Is this really my hand?
A virtual hand that feels as if it is your own. Feeling happier because a virtual face is smiling with you. Cognitive Psychologist Ke Ma discovered using virtual reality that the way we experience our body is more flexible than we thought. Ma: ‘We can think up some fantastic applications.' PhD defence 18 February.
We have no difficulty at all distinguishing our own body from that of other people. Our experience of 'body ownership' tells us that this is our body. PhD candidate Ma has discovered that people can easily integrate objects into their body ownership. It is the feeling of controlling a virtual body part that gives us the idea that that virtual body part is actually ours. If a virtual person laughs at the same time as a real person, that can even influence our mood.
In his PhD research Ke Ma used virtual reality to project images of a virtual hand and a virtual face. He then conducted a number of studies with between 20 and 60 test subjects. In these tests the participants could move a virtual hand - and even a virtual face - themselves. Ma: ‘This experiment showed us that having control is what largely determines whether you feel that your body - or a particular body part - is yours.’
This experience of body ownership seems to be very flexible and can extend to 'foreign' body parts. Traditional studies generally use the 'rubber hand illusion', but a problem with this method is that the test subject cannot move the hand himself or herself. This makes the illusion rather limited because in real life people can move their hand; it's something we do to determine whether it is actually our hand. Compared to the rubber hand illusion, the virtual hand illusion gives you the feeling of being able to control the hand, which reinforces the feeling that the limb belongs to you. Ma's findings go even further: 'We have also shown with the virtual face illusion that we can influence mood and behaviour. If the virtual face smiles and you then control the movement of the virtual face by moving your own head, this increases your feeling of happiness.' This applies even if you can only move the face, but without affecting the facial expression.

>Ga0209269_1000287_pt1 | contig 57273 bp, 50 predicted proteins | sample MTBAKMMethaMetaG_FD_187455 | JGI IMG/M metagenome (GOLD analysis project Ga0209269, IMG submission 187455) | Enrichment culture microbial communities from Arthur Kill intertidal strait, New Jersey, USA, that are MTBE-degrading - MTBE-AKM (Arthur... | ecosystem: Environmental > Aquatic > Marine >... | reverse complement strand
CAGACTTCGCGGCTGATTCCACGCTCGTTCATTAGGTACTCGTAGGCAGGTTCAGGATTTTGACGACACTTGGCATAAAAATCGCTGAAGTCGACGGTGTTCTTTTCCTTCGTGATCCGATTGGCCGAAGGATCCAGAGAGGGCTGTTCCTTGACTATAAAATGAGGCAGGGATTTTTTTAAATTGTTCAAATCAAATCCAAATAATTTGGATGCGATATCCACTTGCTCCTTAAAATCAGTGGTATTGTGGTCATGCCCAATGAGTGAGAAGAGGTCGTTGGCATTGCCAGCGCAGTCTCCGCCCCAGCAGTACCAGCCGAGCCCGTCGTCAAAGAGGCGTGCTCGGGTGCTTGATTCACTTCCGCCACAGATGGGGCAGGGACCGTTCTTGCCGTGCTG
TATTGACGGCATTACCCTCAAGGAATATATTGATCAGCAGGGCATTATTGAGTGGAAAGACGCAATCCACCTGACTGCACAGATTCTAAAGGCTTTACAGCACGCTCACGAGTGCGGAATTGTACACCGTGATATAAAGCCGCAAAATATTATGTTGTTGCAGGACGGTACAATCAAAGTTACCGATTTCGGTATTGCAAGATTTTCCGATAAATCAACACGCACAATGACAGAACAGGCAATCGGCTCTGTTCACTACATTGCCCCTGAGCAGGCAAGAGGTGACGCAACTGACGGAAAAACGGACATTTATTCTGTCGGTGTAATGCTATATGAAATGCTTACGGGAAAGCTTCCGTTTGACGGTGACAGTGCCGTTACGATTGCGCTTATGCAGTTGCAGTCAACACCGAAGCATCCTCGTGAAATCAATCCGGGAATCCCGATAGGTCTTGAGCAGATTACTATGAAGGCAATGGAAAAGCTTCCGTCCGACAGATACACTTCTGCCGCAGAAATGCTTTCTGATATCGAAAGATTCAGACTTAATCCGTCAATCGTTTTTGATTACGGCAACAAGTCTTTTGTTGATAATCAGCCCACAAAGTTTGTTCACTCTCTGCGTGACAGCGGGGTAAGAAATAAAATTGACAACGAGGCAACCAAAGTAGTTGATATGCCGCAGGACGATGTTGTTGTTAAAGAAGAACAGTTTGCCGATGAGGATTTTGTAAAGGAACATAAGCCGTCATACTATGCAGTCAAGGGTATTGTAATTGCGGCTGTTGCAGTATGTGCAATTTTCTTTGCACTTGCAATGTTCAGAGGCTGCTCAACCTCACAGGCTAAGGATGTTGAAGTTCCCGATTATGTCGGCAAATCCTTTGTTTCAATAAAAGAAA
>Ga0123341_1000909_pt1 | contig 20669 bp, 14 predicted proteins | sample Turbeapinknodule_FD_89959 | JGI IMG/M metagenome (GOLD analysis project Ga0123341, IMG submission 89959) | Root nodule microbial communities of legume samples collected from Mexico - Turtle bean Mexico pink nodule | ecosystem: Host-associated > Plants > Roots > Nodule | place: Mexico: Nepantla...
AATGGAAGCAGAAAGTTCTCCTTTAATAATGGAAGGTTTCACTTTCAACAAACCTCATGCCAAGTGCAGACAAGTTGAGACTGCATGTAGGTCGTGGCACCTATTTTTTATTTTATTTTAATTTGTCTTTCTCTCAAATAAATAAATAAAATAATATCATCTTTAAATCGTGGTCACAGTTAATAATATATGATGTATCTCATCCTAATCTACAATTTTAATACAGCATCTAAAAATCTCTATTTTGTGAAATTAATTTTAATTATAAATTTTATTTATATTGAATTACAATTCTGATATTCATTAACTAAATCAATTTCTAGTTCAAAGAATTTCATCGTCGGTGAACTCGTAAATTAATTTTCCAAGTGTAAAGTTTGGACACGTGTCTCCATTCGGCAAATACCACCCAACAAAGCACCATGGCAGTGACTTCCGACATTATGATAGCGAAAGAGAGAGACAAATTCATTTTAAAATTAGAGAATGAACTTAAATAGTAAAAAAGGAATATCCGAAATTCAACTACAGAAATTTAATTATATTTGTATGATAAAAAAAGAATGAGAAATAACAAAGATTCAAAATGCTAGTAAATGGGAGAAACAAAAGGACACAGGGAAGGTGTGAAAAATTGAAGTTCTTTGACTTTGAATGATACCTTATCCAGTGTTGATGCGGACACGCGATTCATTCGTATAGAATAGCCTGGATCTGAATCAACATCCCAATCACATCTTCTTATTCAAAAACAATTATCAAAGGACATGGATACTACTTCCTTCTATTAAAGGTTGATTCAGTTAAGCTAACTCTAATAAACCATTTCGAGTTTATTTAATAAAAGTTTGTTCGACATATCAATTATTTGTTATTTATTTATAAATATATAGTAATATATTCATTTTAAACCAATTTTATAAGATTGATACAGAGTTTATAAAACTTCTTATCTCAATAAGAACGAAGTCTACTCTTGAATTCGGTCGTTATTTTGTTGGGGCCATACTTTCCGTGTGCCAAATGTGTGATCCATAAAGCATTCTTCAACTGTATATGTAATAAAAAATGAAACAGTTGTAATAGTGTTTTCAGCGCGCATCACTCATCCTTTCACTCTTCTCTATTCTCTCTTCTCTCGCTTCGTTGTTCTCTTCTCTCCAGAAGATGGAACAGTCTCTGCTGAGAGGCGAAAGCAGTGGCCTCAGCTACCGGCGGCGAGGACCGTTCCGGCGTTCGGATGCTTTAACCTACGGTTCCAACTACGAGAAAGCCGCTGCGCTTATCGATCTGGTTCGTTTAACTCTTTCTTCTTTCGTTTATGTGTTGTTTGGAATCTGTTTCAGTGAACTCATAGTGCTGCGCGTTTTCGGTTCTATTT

PhD candidate Ma wanted to know more about the experience of body ownership and whether this is a flexible concept. 'Now we have some clearer ideas about it, we can think of some fantastic applications. We can, for example, let people think that they have foreign body parts.' Are there medical applications that can come out of this research? Ma: ‘We have already done research with healthy test subjects, so I would say it definitely has potential. It is difficult, though, because you have to combine a lot of expertise and technical skill.'
Please read the published paper: The virtual-hand illusion: effects of impact and threat on perceived ownership and affective resonance.
(11 Feb 2016/MvG)